The draft bill has a number of issues, ranging from an insecure mechanism that leaves people’s data vulnerable to attacks, to a lack of mandatory disclosure of data breaches.
Companies tend to focus on appeasing angry customers after a data breach. New research shows they may want to pay more attention to customers who are afraid to return to their site.
Montana has announced plans to ban the app from January 2024, making it a potential testing ground for a ‘TikTok-free’ America.
An integrative cybersecurity and data protection program will help firms adjust their management protocols and be better prepared for future cybersecurity trends.
Social media firms in Europe are well on the way to a thousand cuts.
Huduma Namba data processing poses high risks, since very personal data, including biometrics, is collected.
To anticipate and protect themselves against the rise in cyberattacks, organizations need to consider new vulnerabilities that emerge when employees work from home.
Two-factor authentication is certainly an added layer of security as we traverse the online world. But it comes in various forms, and they’re not all equally protective.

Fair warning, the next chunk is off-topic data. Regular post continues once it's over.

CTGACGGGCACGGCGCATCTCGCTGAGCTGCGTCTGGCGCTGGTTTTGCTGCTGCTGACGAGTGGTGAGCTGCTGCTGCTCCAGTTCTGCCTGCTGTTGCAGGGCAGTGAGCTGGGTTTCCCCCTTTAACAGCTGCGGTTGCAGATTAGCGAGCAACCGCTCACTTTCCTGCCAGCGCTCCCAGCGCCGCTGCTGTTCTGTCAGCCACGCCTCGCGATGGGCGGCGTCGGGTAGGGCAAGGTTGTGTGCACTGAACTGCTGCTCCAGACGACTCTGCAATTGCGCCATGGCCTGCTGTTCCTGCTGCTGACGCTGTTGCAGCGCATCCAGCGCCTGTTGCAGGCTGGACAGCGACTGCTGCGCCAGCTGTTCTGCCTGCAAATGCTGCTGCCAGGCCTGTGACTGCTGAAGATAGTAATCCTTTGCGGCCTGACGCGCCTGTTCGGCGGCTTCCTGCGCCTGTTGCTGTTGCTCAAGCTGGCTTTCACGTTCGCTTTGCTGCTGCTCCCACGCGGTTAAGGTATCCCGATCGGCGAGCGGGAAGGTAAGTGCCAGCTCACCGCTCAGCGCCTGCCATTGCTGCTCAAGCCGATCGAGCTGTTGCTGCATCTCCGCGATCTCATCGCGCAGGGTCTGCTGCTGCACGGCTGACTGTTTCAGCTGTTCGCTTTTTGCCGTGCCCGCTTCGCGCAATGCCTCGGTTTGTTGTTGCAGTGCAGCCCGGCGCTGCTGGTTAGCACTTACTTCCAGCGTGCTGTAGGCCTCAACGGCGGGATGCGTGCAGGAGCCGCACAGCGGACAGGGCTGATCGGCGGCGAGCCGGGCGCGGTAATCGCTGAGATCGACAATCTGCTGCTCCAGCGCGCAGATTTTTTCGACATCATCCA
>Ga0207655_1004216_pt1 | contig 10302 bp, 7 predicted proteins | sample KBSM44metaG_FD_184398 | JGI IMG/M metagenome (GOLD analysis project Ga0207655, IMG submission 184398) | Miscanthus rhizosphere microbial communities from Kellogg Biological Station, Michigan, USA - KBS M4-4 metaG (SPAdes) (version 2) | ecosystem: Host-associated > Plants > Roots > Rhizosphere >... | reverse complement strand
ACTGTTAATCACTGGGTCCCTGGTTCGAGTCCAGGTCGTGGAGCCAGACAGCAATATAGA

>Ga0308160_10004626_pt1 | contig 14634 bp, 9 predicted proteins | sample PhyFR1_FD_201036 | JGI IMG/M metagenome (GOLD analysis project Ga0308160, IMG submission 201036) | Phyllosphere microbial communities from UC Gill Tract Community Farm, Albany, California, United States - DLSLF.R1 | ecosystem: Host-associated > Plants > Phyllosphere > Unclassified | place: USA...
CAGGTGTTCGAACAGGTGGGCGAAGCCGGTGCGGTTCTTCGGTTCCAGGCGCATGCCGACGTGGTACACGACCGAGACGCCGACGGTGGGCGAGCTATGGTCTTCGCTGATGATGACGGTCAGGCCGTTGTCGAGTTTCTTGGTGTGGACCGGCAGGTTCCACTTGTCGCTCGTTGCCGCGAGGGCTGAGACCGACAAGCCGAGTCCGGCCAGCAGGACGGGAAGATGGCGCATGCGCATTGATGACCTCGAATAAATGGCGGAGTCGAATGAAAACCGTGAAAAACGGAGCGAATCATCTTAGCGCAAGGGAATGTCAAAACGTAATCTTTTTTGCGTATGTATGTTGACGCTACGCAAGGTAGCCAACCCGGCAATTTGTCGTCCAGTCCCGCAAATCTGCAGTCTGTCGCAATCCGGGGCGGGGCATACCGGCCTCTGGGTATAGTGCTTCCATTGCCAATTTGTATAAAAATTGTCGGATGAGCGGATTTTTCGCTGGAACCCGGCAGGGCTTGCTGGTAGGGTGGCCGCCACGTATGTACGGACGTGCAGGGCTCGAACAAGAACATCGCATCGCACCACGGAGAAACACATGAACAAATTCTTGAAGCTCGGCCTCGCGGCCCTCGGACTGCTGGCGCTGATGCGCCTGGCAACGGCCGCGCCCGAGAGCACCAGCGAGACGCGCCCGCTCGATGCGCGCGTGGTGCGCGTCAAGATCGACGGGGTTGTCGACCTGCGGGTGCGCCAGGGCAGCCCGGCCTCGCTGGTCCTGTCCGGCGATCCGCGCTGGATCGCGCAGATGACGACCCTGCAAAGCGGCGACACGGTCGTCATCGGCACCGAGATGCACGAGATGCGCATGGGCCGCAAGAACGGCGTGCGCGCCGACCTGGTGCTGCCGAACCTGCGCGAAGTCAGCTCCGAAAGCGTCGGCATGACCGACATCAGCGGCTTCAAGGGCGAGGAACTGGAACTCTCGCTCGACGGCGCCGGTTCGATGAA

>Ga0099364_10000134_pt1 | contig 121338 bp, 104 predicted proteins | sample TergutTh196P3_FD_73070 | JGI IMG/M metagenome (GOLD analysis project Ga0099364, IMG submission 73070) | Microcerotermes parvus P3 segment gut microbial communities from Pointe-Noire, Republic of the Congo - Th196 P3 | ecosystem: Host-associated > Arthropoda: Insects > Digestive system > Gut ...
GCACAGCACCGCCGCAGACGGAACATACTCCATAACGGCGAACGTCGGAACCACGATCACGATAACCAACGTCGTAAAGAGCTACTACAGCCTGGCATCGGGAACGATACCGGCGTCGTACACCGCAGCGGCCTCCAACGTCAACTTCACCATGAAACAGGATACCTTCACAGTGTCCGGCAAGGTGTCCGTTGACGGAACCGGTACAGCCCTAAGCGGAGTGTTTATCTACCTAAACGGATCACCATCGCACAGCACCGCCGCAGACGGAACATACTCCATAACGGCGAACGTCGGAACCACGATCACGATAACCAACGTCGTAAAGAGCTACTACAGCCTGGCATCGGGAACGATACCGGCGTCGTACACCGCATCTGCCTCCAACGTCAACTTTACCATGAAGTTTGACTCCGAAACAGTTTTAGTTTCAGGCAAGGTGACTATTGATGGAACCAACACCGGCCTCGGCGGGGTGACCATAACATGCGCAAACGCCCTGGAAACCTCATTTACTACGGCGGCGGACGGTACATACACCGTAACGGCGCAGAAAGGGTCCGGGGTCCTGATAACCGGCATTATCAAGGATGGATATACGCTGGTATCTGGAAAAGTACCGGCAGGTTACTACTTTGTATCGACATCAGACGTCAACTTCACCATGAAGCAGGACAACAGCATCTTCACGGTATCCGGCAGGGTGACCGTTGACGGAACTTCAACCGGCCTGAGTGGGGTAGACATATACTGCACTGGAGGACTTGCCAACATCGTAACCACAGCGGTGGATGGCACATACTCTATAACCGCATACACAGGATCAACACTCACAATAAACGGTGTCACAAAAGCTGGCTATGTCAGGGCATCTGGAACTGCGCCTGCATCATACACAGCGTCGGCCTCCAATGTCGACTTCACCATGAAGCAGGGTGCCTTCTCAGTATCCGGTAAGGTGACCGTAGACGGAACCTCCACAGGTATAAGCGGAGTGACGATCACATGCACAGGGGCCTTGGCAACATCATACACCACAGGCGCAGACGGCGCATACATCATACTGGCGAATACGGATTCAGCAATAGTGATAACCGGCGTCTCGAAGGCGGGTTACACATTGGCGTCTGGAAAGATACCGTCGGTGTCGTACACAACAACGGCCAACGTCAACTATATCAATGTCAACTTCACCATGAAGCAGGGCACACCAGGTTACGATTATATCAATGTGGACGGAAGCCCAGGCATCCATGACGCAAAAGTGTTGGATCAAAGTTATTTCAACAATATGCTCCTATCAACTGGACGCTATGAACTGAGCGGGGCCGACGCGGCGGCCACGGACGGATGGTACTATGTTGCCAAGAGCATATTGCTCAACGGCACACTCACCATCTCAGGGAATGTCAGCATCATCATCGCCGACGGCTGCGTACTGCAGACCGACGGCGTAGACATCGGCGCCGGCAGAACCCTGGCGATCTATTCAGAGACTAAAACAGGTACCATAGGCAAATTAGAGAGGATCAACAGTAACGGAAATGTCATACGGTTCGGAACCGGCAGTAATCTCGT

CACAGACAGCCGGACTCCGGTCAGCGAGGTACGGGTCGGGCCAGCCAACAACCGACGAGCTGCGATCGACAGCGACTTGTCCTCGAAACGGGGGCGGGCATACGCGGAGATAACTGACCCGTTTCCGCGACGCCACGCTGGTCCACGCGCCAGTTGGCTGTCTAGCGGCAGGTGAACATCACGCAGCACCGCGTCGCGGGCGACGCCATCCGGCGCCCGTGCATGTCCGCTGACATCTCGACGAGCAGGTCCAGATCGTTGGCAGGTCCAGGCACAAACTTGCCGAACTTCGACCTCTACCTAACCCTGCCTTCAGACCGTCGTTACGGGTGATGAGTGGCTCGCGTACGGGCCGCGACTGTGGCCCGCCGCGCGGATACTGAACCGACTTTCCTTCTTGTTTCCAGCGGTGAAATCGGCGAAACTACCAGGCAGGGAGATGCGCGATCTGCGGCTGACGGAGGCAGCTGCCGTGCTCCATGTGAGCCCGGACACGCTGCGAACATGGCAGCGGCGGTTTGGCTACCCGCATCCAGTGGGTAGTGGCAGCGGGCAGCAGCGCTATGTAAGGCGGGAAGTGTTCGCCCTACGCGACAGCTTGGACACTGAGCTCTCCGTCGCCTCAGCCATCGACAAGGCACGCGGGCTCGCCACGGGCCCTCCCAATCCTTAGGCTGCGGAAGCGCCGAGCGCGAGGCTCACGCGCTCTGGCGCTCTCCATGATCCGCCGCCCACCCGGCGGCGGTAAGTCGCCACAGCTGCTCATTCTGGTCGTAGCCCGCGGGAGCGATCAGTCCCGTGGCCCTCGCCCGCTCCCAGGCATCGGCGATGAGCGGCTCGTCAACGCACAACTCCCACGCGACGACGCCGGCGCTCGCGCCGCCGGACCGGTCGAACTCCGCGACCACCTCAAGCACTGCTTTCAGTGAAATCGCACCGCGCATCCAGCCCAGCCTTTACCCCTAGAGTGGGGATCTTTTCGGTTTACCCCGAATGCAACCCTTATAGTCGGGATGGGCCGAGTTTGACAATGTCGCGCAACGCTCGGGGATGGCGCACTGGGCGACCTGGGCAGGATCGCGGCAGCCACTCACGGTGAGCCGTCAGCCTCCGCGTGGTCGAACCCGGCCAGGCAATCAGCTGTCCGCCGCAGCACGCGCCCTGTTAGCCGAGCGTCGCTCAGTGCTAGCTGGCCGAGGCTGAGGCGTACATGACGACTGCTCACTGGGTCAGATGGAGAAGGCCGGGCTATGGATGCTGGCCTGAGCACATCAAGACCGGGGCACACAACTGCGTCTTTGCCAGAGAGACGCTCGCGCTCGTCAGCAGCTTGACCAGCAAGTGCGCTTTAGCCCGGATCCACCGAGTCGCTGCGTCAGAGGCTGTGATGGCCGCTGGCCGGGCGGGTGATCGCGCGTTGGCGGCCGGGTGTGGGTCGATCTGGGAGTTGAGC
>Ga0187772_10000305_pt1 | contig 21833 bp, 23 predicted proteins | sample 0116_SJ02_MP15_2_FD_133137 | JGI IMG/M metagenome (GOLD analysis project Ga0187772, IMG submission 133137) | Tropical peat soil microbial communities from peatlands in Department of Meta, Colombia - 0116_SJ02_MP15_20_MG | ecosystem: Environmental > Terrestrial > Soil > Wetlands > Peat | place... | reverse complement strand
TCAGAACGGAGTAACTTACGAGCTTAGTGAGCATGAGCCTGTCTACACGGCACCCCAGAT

Self-regulation by the technology industry has failed to keep people safe online. That’s a job for government.
Australia is coming under sustained cyber attack by a ‘state-based’ actor, says Prime Minister Scott Morrison, as hackers try to exploit vulnerabilities in business and government software systems.
Reports that UK citizens are to lose the data protection from GDPR are overblown.
South African consumers aren’t confident that organisations always use their information lawfully and for agreed purposes.
What to make of Grindr’s acquisition by a Chinese corporate group.
Facebook and Google already face a legal complaint in the wake of the new data protection law, but the most precious data still isn’t covered.
Will GDPR usher in a fresh start for the internet? A look at the four main foundation elements and how they affect you.
Australian businesses will not be forced to comply with or fall foul of the new data regulation merely because they maintain websites accessible in the EU.
Slacktivism won’t cut it in the wake of the Cambridge Analytica scandal.
Increased foreign investment in the digital economy means a national conversation is needed to ensure that citizens don’t get exploited.